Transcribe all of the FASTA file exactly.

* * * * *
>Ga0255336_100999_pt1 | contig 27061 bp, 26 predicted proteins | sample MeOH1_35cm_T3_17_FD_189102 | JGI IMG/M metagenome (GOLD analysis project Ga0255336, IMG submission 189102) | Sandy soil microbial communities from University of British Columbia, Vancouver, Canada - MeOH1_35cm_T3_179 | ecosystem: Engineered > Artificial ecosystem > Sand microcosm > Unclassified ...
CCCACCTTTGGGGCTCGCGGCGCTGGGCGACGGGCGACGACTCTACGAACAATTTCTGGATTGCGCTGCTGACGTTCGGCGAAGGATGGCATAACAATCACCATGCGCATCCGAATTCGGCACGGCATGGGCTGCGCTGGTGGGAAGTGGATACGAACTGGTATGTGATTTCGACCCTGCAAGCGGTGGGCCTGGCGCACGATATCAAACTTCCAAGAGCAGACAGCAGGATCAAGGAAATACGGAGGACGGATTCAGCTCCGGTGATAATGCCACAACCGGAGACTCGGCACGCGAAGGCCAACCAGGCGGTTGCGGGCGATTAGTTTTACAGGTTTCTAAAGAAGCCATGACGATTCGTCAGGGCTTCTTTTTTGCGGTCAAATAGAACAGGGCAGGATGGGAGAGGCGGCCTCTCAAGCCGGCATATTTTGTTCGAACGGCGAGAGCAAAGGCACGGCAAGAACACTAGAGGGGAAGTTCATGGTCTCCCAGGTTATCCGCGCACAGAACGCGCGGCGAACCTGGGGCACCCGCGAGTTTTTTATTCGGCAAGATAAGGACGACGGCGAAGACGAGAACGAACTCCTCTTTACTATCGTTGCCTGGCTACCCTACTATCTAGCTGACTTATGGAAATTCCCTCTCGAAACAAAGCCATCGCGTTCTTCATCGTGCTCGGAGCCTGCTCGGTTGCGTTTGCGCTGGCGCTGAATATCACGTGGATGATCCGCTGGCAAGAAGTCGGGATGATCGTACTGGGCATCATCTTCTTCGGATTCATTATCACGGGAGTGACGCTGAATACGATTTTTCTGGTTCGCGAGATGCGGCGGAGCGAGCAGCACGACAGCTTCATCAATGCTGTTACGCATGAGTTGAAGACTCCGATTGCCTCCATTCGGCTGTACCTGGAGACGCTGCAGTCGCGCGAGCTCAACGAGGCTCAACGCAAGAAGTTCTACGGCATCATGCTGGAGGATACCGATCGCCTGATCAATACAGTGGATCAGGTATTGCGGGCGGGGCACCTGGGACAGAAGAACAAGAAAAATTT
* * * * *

>Ga0255336_100999_pt1 | contig 27061 bp, 26 predicted proteins | sample MeOH1_35cm_T3_17_FD_189102 | JGI IMG/M metagenome (GOLD analysis project Ga0255336, IMG submission 189102) | Sandy soil microbial communities from University of British Columbia, Vancouver, Canada - MeOH1_35cm_T3_179 | ecosystem: Engineered > Artificial ecosystem > Sand microcosm > Unclassified ...
CCCACCTTTGGGGCTCGCGGCGCTGGGCGACGGGCGACGACTCTACGAACAATTTCTGGATTGCGCTGCTGACGTTCGGCGAAGGATGGCATAACAATCACCATGCGCATCCGAATTCGGCACGGCATGGGCTGCGCTGGTGGGAAGTGGATACGAACTGGTATGTGATTTCGACCCTGCAAGCGGTGGGCCTGGCGCACGATATCAAACTTCCAAGAGCAGACAGCAGGATCAAGGAAATACGGAGGACGGATTCAGCTCCGGTGATAATGCCACAACCGGAGACTCGGCACGCGAAGGCCAACCAGGCGGTTGCGGGCGATTAGTTTTACAGGTTTCTAAAGAAGCCATGACGATTCGTCAGGGCTTCTTTTTTGCGGTCAAATAGAACAGGGCAGGATGGGAGAGGCGGCCTCTCAAGCCGGCATATTTTGTTCGAACGGCGAGAGCAAAGGCACGGCAAGAACACTAGAGGGGAAGTTCATGGTCTCCCAGGTTATCCGCGCACAGAACGCGCGGCGAACCTGGGGCACCCGCGAGTTTTTTATTCGGCAAGATAAGGACGACGGCGAAGACGAGAACGAACTCCTCTTTACTATCGTTGCCTGGCTACCCTACTATCTAGCTGACTTATGGAAATTCCCTCTCGAAACAAAGCCATCGCGTTCTTCATCGTGCTCGGAGCCTGCTCGGTTGCGTTTGCGCTGGCGCTGAATATCACGTGGATGATCCGCTGGCAAGAAGTCGGGATGATCGTACTGGGCATCATCTTCTTCGGATTCATTATCACGGGAGTGACGCTGAATACGATTTTTCTGGTTCGCGAGATGCGGCGGAGCGAGCAGCACGACAGCTTCATCAATGCTGTTACGCATGAGTTGAAGACTCCGATTGCCTCCATTCGGCTGTACCTGGAGACGCTGCAGTCGCGCGAGCTCAACGAGGCTCAACGCAAGAAGTTCTACGGCATCATGCTGGAGGATACCGATCGCCTGATCAATACAGTGGATCAGGTATTGCGGGCGGGGCACCTGGGACAGAAGAACAAGAAAAATTT